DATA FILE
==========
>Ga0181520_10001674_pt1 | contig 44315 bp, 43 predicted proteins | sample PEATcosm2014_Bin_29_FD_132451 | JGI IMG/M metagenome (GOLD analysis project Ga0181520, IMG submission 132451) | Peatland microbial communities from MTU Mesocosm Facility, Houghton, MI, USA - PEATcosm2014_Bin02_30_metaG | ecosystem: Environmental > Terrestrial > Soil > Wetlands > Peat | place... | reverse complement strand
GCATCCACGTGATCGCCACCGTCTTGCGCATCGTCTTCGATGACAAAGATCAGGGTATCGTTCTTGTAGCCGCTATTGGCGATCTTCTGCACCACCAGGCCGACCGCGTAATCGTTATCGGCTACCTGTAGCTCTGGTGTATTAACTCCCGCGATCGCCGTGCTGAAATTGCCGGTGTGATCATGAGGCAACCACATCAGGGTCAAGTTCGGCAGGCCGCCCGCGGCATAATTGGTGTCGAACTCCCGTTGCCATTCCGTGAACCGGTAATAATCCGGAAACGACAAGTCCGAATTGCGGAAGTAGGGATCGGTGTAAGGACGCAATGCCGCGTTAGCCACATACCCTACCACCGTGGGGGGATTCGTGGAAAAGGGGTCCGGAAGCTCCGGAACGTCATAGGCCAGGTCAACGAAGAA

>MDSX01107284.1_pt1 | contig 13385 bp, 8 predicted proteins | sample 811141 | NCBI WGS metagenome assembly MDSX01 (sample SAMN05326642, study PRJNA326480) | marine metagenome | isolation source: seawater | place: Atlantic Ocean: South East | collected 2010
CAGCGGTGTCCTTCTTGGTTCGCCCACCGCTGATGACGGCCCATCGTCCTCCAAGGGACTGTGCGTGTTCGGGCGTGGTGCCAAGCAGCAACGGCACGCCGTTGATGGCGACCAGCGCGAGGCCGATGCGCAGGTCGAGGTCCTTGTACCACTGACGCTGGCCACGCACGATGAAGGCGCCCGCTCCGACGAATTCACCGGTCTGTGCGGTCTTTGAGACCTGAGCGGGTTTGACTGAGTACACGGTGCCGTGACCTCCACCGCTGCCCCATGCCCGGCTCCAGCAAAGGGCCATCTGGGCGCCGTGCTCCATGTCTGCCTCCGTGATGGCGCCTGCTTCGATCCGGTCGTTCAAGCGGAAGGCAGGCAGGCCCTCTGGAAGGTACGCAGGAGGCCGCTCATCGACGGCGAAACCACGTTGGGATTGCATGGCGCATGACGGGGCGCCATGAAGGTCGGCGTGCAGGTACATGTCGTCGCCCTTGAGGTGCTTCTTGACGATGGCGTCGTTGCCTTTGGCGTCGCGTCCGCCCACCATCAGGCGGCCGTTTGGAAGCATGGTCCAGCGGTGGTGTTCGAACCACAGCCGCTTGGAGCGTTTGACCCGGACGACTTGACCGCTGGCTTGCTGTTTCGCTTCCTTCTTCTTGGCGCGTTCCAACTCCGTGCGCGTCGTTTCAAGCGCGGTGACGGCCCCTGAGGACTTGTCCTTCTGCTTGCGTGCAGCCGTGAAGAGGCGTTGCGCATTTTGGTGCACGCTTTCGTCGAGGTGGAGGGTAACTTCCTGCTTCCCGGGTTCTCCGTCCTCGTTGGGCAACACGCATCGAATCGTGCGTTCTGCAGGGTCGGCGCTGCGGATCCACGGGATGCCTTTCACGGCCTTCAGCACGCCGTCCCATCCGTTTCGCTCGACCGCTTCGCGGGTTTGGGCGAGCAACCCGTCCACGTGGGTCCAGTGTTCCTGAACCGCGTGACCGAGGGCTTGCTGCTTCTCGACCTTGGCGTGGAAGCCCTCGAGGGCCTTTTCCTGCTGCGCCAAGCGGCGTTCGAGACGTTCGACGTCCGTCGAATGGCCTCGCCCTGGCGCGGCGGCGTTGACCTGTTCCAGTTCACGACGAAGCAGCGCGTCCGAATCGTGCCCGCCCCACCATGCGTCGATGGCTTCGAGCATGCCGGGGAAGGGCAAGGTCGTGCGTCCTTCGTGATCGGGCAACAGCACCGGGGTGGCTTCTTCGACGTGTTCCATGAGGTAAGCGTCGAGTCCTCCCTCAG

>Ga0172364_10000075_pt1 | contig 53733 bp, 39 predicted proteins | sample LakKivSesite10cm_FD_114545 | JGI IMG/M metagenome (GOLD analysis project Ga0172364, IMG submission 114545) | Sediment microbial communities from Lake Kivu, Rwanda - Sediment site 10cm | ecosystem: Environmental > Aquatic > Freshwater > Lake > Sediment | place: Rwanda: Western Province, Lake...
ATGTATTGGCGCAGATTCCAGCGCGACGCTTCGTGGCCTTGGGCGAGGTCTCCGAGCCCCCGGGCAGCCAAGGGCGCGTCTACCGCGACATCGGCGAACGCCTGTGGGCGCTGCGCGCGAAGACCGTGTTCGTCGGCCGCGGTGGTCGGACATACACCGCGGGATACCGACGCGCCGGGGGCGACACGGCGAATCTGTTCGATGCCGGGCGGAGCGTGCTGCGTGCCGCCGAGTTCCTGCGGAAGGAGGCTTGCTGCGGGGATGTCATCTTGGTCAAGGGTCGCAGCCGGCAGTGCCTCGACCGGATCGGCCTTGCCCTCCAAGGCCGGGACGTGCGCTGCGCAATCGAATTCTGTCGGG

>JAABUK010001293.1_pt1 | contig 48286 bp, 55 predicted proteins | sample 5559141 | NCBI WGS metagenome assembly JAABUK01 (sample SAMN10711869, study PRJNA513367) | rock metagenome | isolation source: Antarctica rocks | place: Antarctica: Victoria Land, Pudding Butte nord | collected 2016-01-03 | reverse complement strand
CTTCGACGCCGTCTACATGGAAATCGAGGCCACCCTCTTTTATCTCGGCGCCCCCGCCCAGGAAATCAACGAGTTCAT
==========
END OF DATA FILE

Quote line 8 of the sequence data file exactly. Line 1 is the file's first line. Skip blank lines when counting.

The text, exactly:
CTTCGACGCCGTCTACATGGAAATCGAGGCCACCCTCTTTTATCTCGGCGCCCCCGCCCAGGAAATCAACGAGTTCAT